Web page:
Monday, July 28, 2008

Oberpfalz, Kreis Waldmünchen 25.12.99: Playing Putti and Approaching Millennium

Millennium approaches . . . . Heinrich Böll, Missing Persons and Other Essays, trans. Leila Vennewitz (Evanston, IL: Northwestern UP, 1994), “Missing Persons”:

"It is not the permanent I am after but the present that has become the past. Not what is told, not even what is true, and certainly not what is eternal. I want the present of those who belong to the past . . . . I want the one hair of the head that has fallen to the ground” (pp. 7-8).

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Those stories Aunt Kat used to tell us at night, when we were all snuggled into bed upstairs with her in my grandmother’s winter-cold attic bedroom: she’d carry them along and then suddenly, precipitously end them with a boom. The protagonist would die cruelly and unexpectedly; the beautiful maiden would, beyond all prediction, choose the frog and not the handsome prince.

I understand the temptation. In part, it’s the thrill of hearing the children who are hanging on one’s every word shriek with horror at the outrageous dénoument which precedes even the noument.

It’s also the irresistible attraction of the end. If the end is there, and is inevitable, then why not bring it onstage now, and save oneself the trouble of all the of the noument?

But was it also the authorial act of ownership? It was, after all, her story, and she could take it where she wished, or let the story take her where it would.

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Driving now to Regensburg. Still in the country lanes of the Oberpfalz. This is a landscape that is always pretty to the eye. “Pretty” is the appropriate word. The rolling hills and village churches tucked in their folds, the snow-covered fields, the mist-shrouded hilltops in the distance—these aren’t dramatically beautiful, but they are decidedly pretty. In summer, the hills smile, showing all their dimples; in winter, they fold their white mantles coyly over themselves and take their rest.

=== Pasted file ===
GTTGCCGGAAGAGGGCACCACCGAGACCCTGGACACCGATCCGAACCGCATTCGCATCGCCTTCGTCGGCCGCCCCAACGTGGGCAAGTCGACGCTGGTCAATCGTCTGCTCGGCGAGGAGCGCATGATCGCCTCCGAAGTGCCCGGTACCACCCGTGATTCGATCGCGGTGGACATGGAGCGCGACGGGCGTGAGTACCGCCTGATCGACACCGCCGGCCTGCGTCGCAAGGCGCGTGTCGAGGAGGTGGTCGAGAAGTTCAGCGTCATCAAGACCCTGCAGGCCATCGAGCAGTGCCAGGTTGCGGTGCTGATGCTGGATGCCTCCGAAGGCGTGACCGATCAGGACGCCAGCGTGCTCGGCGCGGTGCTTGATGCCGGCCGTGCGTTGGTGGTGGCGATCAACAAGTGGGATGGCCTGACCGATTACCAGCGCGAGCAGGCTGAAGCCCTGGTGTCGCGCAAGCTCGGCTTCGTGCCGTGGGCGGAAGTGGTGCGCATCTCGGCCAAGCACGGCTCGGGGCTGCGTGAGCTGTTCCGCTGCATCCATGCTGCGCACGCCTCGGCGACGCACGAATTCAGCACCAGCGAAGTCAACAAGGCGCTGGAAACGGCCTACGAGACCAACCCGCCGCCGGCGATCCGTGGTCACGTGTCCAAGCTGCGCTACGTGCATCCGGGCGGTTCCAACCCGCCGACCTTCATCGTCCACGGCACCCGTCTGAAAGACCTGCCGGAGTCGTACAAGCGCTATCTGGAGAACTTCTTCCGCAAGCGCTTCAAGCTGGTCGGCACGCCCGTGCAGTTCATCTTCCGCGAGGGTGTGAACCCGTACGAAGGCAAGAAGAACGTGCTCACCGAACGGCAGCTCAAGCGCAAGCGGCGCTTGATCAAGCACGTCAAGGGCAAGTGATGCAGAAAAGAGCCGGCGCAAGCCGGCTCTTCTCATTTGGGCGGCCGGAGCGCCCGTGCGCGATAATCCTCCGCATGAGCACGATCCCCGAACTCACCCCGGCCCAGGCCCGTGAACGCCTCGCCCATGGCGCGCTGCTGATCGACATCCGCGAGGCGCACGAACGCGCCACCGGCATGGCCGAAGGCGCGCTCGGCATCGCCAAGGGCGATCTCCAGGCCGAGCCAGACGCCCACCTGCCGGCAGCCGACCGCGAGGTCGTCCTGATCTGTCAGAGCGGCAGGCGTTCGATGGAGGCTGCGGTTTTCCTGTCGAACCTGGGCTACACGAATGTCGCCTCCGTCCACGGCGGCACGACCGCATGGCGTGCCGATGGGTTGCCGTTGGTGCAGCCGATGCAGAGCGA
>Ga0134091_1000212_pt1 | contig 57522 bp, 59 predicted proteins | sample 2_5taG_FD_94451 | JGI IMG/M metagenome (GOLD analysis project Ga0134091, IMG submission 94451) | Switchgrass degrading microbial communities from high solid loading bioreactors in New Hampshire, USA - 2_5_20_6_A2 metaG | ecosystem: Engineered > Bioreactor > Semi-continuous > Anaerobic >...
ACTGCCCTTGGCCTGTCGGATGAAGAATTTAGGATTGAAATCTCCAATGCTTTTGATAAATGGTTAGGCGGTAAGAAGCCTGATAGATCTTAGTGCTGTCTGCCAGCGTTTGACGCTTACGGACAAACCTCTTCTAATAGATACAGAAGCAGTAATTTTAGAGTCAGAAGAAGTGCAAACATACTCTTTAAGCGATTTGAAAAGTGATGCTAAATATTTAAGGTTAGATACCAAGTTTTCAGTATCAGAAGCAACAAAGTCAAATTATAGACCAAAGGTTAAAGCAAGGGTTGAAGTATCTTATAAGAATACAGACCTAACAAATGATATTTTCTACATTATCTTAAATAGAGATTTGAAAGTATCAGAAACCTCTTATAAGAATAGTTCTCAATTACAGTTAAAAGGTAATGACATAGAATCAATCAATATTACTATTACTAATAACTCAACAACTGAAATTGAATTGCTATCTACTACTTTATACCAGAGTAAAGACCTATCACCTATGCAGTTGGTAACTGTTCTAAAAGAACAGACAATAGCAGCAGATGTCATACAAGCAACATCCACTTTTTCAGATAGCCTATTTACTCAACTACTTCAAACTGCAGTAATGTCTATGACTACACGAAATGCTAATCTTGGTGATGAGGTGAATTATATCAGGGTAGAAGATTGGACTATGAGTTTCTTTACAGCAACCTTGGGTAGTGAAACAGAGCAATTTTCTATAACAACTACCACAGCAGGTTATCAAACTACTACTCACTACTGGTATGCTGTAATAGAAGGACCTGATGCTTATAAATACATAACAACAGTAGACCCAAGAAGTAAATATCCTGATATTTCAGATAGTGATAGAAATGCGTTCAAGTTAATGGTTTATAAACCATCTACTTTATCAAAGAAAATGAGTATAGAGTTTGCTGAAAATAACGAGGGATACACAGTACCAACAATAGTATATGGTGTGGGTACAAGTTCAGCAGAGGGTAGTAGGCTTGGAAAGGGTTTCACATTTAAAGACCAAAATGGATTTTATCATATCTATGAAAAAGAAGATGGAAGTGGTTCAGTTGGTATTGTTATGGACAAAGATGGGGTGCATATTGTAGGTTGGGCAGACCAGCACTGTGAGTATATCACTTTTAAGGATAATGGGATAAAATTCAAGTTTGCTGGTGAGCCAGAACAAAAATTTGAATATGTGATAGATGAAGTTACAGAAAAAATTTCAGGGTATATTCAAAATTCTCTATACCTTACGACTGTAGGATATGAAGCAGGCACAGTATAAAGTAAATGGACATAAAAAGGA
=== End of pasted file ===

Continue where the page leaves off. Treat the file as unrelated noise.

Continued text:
(God. Who wrote those sentences?)

Midnight Mass in an Oberpfälzer village: everyone walks. No one talks to anyone else. Regina sprints ahead and sits downstairs, presumably with the women; we sit upstairs, and I can’t see down.

The upstairs balcony is full of older men, all stocky and placid in the stifling and very rigid little pews—that is, they make one sit bolt upright, and the back of the pews catches one right across the upper back. In addition to the old men and the two foreigners are young couples smelling of the last cigarettes they hurriedly finished before coming into the church.

The Mass is theater, a code I can’t quite grasp. It begins with a literal theatrical performance, a play by a troupe of young folks. All’s in Bayerisch.

Then on to the liturgical theater. For the most part, we in the balcony watch. I have no choice; I know none of the responses and prayers in German, not even the Our Father. Why the others remain silent, I have no idea, since the code is unknown to me. I can only assume that, in this Catholicism still so caught in the Baroque moment of the Counter-Reformation, the point is to watch—to watch a sacred play unfold. The point’s to be there, to affirm one’s national (i.e., Bavarian) cultural identity.